DC Comics (January, 1987; as posted to comiXology)
This was the first comic after the events of Crisis On Infinite Earths created a new continuity, or as I call it, DC2.
“Heart Of Stone”
WRITER/PENCILER: John Byrne
INKER: Terry Austin (how do you have a “guest inker” on your first issue?)
COLORIST: Tom Ziuko
LETTERER: John Costanza
EDITOR: Andrew Helfer
Superman’s search for the spacecraft he came in leads to an empty lab and a dead body. However, inside the lab is a lot of information on him, so he hides the lab in space. Then, while Clark goes on a jog with Lois they come across the bank being robbed by a superstrong villain named Metallo. As the battle goes one we learn the dead guy was a scientist who was convinced Superman was an advanced scout from Krypton, a planet Superman only recently found out he was from. He found a man in an auto wreck and rebuilt him with a robotic body and powered by a chunk of radioactive ore from Krypton that he calls Kryptonite before Metallo killed him. (He was the dead guy in the lab.) The two fight and in the struggle police and press alike overhear the revelation of Superman’s origins, but just when the villain has the upper hand a shadow falls and something snatches Metallo. Could it be Lex Luthor?
What they got right: Metallo doesn’t get a great debut but he gets a decent one. We do learn his backstory, mostly through flashbacks but they seem to be triggered by what people say or other events. In this new continuity Clark wants to win Lois based on his own merits, not Superman’s. It’s also a decent way for his alien origin, which Superman himself only learned a few weeks ago, to get out, and he mentions other alien and alien-powered superheroes existing in this continuity.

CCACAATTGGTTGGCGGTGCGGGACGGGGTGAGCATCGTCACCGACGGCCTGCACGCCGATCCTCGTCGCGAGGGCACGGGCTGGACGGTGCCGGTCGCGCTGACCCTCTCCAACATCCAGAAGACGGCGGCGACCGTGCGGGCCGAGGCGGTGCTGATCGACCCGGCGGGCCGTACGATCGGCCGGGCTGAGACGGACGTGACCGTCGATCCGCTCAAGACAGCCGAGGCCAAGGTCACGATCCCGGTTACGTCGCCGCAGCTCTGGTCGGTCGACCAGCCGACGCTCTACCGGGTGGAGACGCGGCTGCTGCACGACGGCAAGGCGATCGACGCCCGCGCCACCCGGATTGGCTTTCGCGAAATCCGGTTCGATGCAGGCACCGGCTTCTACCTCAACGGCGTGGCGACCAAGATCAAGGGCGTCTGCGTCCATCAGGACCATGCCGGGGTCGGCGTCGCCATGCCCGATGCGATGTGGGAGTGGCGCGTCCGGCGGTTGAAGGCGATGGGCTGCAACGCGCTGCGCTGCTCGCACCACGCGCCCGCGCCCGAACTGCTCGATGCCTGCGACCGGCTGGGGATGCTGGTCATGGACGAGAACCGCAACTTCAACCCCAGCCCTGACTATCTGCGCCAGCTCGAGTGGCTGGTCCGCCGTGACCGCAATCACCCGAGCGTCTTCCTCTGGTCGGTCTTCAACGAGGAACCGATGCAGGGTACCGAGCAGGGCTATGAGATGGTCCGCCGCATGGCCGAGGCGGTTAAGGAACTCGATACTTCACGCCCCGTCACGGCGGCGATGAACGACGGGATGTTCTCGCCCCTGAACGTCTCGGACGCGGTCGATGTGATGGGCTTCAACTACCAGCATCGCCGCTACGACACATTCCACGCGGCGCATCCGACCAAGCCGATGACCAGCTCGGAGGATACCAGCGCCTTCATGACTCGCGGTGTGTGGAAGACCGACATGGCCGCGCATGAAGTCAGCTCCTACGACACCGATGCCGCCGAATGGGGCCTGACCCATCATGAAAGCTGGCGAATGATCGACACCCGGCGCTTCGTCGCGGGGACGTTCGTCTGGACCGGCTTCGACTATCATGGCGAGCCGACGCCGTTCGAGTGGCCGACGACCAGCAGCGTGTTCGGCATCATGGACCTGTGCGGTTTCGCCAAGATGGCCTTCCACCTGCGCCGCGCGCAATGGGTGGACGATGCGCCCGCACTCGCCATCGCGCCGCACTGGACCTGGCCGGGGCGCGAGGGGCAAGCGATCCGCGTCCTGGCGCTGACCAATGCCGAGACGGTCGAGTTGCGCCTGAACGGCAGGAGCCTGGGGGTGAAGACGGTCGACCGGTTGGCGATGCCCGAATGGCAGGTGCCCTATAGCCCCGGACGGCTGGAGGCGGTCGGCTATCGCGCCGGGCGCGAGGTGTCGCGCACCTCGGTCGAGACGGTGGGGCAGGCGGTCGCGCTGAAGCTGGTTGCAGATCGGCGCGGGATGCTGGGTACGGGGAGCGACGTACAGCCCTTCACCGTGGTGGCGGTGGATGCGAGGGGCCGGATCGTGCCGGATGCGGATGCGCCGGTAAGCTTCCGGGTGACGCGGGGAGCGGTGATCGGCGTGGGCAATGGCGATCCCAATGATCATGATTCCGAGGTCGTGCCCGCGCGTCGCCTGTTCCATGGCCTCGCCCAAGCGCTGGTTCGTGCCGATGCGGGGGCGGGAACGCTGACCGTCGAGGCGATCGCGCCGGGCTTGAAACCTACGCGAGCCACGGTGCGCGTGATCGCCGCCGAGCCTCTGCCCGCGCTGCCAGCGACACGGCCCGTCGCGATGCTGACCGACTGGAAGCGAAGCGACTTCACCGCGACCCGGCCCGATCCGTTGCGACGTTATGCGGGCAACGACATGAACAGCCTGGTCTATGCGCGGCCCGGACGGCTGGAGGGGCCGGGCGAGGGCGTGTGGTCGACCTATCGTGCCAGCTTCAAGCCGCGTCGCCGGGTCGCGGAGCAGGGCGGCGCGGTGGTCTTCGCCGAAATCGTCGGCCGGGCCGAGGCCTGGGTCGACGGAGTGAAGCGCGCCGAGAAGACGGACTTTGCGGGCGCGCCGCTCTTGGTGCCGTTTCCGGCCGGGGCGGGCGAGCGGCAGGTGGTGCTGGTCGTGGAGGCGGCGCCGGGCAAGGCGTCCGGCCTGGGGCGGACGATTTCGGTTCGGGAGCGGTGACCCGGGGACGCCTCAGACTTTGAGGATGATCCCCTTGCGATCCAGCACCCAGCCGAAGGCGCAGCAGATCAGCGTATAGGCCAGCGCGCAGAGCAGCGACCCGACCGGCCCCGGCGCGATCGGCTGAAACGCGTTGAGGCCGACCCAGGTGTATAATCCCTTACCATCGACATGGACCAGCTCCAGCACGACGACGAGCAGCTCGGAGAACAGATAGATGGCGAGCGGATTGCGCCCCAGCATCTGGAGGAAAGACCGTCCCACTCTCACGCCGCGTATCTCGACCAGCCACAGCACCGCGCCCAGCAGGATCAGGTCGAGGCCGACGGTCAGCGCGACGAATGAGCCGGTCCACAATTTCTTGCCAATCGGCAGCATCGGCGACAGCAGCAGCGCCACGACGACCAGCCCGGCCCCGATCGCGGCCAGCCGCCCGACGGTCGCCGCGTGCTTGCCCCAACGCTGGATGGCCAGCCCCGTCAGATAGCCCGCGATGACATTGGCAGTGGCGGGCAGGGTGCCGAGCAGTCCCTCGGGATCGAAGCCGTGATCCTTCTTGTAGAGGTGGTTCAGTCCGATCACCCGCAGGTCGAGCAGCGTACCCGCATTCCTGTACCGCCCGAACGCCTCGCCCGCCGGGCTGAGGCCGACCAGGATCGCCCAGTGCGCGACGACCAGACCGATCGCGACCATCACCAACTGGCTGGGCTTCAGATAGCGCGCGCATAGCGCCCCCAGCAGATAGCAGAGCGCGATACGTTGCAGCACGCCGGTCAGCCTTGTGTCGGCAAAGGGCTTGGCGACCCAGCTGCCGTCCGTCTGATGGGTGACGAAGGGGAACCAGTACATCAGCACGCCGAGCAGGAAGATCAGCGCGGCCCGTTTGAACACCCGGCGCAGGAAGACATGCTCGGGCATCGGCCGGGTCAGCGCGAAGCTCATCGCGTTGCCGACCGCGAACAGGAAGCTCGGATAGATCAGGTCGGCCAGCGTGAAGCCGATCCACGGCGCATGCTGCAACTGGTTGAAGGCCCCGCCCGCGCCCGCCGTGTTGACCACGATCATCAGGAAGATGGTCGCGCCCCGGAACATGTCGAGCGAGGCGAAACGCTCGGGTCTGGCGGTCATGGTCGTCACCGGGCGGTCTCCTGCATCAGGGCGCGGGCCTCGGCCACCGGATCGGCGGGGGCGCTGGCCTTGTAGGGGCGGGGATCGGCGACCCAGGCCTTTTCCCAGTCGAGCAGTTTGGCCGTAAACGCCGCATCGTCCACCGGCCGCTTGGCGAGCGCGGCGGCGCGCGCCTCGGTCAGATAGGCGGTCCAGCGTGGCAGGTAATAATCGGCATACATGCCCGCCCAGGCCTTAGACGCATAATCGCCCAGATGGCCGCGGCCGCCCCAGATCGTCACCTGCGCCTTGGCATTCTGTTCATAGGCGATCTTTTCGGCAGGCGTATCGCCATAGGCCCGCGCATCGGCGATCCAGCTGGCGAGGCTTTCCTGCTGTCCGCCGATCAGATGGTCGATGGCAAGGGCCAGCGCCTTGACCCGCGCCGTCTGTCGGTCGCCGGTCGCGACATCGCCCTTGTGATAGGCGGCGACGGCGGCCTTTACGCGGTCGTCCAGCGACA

What they got wrong: As a first issue for Superman, it’s not so good. I wasn’t heavy into comics at the time due to a lack of a way to get comics around this time and I wasn’t aware of the new universe. I think there was a Superman title prior to this one post-Crisis, as the captions mention events in Man Of Steel #4, but why wouldn’t your first Superman comic of the new reality be Superman #1? At least it fills in the gaps of this new take on Superman’s backstory.
What I thought overall: Like I said, Metallo’s debut is only decent as it kind of rushes through stuff. It’s an average Superman story overall, but it was an entertaining read for the most part. It’s just a bit disappointing as a first issue and a new villain debut (or at least new to the revamped timeline).